ABA Forum 2010: Aviation Security and the Privacy FulcrumOctober 26, 2010 at 9:32 am | Posted in Aviation Law Current Event, Blogcast | Leave a comment
By P.J. Blount with the blog faculty
The first panel of the conference was Aviation Security and the Privacy Fulcrum and was moderated by Stephen J. McHale, Patton Boggs, LLP. Panelists included Brian Alseth, ACLU; Stewart Baker, Steptoe and Johnson; Christopher Bidwell, Airports Council International – North America; and Margo Schlanger, Department of Homeland Security. The panel focused on the intersection of security and privacy issues in airport security. Specific reference was made to how evolving technologies and methodologies affect these issues.
Schlanger began with comments on home DHS and TSA work to create policies that support civil liberties. She stated that this was done internally but with a great deal of input from stakeholders, whom she stated were involved throughout the policy making process. She also stated that once policies are created that there is training to ensure that implementation is done effectively. Finally, she said that there are outreach and redress procedures in order to make sure that concerned stakeholders understand policies and have a way to give feedback on them.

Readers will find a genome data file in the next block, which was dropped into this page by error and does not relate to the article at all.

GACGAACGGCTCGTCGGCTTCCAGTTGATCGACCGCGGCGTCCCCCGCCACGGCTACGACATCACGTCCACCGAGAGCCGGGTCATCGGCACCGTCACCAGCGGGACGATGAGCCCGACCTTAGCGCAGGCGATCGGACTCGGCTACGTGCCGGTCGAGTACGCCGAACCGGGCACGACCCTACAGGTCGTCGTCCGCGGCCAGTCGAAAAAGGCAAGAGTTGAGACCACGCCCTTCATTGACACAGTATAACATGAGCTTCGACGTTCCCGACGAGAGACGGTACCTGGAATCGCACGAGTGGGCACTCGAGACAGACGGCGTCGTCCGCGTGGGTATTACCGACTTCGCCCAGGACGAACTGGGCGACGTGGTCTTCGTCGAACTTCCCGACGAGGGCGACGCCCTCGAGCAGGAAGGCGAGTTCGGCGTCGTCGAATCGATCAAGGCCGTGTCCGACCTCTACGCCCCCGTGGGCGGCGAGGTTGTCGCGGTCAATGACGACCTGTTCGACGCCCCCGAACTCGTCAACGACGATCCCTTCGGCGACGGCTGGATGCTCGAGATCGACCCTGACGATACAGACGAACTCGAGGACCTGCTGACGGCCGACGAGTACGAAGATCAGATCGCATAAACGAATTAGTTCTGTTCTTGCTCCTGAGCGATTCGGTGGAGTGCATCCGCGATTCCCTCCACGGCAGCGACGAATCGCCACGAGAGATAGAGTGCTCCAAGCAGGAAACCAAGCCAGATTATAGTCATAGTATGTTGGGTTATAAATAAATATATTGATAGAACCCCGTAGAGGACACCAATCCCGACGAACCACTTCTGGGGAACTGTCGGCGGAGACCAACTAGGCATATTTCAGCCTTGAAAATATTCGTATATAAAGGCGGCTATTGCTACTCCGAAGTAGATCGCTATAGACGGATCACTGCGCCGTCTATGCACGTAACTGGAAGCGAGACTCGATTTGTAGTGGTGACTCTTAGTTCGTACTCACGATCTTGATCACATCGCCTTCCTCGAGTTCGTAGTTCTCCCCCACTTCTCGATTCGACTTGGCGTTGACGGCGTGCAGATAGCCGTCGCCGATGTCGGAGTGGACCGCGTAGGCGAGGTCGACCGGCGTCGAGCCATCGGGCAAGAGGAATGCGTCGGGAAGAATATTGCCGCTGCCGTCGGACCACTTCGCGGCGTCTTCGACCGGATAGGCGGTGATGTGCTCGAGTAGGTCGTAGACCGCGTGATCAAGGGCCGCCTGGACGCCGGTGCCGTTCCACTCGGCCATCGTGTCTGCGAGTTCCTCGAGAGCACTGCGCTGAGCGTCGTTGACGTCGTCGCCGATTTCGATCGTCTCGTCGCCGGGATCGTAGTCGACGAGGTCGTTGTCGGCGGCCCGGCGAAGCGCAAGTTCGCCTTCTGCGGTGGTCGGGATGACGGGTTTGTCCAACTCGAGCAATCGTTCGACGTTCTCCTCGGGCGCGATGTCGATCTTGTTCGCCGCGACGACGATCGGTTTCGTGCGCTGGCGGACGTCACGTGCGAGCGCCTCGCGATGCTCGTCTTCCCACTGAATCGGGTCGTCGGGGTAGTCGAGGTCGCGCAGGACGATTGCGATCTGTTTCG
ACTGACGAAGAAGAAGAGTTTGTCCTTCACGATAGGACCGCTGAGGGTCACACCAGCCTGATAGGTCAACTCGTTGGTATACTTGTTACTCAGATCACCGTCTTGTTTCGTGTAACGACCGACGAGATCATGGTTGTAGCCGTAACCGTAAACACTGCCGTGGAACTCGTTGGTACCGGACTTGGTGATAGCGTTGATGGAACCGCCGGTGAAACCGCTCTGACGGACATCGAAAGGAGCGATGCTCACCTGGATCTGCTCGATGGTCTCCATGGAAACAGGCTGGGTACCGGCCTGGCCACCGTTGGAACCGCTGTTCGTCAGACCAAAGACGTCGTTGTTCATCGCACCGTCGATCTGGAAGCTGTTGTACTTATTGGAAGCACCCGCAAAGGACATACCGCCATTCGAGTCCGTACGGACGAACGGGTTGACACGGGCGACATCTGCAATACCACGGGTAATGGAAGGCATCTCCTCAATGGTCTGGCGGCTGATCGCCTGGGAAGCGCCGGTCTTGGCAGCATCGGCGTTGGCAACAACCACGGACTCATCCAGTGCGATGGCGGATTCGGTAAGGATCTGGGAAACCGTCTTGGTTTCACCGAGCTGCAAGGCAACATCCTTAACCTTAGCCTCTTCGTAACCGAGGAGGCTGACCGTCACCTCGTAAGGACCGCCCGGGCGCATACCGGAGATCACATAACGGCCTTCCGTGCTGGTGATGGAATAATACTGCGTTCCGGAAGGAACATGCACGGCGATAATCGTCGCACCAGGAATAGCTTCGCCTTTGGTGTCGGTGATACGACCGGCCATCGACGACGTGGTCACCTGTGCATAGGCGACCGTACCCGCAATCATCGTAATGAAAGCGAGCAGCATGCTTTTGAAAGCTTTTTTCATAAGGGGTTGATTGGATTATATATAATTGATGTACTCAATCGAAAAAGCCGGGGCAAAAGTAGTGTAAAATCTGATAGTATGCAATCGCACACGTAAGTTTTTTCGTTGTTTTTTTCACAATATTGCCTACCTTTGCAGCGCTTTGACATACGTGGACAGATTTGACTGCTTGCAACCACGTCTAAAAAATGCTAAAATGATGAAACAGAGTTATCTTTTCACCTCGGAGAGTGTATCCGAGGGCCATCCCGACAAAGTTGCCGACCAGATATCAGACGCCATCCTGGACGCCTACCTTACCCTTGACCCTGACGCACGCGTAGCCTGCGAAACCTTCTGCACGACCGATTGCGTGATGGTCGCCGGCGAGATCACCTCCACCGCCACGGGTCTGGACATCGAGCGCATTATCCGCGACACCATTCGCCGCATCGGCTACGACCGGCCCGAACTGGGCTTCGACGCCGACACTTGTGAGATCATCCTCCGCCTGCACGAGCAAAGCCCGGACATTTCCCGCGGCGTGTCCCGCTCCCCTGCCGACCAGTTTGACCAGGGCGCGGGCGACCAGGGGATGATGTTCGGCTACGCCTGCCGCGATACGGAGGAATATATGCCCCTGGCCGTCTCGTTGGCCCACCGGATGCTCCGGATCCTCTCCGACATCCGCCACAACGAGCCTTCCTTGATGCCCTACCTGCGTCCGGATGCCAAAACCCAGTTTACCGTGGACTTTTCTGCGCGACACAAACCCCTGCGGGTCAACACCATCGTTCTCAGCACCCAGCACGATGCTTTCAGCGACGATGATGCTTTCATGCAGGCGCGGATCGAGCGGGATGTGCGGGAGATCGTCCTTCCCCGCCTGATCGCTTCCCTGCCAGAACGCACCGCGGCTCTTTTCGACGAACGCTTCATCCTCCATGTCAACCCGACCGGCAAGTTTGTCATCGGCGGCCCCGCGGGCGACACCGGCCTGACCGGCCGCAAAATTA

Alseth’s initial comments focused on striking the balance between security and privacy. He stated that he felt one of the major problems in the security process was the knee-jerk implementation of new technology after incidents. He said that the ACLU wasn’t concerned about new technology, but rather was concerned with the effectiveness of these implementation and the protection of privacy during this implementation.
Baker started by discussing his research into the history of aviation terrorism and the technology involved. He stated that in the past there has been a systemic problem in implementation of new technologies and stated that there has been a specific risk involved with the ineffectual use of these technologies.
Bidwell noted that the top priority in the aviation industry was to ensure the safety of passengers. He noted that there was a disconnect in the perception of passengers, however. He stated that passengers see a procedure, regardless of where the new procedure originates, it is associated with the airport. He then stated that communication was key in order to ensure that passengers understand the reasoning behind new policies and technologies. He also highlighted how implementation of new technologies create costs for airports, which means that careful analysis of these new technologies is crucial in order to both ensure safety and the ability of airports to effectively implement the new technologies.